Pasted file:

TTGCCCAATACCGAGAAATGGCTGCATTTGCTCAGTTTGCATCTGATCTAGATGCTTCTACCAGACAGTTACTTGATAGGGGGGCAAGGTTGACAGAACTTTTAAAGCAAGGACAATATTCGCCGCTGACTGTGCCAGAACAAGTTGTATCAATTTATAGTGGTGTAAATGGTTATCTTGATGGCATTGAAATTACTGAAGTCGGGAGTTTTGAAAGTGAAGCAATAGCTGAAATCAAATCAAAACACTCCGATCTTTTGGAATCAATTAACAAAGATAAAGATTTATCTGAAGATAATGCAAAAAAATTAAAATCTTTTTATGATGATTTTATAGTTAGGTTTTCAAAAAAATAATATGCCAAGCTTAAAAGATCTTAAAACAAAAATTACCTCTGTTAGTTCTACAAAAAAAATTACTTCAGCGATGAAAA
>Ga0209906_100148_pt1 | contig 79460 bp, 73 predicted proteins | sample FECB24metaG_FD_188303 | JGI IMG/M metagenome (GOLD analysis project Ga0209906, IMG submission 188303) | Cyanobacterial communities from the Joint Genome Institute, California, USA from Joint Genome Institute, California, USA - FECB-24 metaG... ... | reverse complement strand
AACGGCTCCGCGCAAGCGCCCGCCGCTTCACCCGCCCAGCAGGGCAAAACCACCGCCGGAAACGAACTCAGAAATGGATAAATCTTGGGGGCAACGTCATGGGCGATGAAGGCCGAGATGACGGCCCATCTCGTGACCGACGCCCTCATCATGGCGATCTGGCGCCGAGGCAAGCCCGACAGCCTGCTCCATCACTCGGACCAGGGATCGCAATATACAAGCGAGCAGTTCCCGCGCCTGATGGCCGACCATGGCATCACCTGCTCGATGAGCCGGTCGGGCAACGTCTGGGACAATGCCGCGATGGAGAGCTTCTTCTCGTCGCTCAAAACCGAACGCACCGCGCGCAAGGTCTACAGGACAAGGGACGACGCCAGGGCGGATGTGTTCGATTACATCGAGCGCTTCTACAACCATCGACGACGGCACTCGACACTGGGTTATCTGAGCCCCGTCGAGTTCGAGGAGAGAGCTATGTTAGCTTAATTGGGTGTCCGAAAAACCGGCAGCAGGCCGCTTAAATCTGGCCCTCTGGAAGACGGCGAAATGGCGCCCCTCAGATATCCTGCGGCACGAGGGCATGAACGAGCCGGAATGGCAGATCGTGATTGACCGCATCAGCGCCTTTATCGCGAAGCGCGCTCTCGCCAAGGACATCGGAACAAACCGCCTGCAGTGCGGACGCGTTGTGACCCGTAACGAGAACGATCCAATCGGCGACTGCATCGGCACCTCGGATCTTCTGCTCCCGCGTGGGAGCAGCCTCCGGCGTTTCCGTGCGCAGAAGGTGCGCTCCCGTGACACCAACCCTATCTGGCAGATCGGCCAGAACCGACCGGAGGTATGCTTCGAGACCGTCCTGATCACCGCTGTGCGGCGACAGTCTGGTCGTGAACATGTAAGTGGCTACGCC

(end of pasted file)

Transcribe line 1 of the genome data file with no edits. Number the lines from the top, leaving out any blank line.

TTGCCCAATACCGAGAAATGGCTGCATTTGCTCAGTTTGCATCTGATCTAGATGCTTCTACCAGACAGTTACTTGATAGGGGGGCAAGGTTGACAGAACTTTTAAAGCAAGGACAATATTCGCCGCTGACTGTGCCAGAACAAGTTGTATCAATTTATAGTGGTGTAAATGGTTATCTTGATGGCATTGAAATTACTGAAGTCGGGAGTTTTGAAAGTGAAGCAATAGCTGAAATCAAATCAAAACACTCCGATCTTTTGGAATCAATTAACAAAGATAAAGATTTATCTGAAGATAATGCAAAAAAATTAAAATCTTTTTATGATGATTTTATAGTTAGGTTTTCAAAAAAATAATATGCCAAGCTTAAAAGATCTTAAAACAAAAATTACCTCTGTTAGTTCTACAAAAAAAATTACTTCAGCGATGAAAA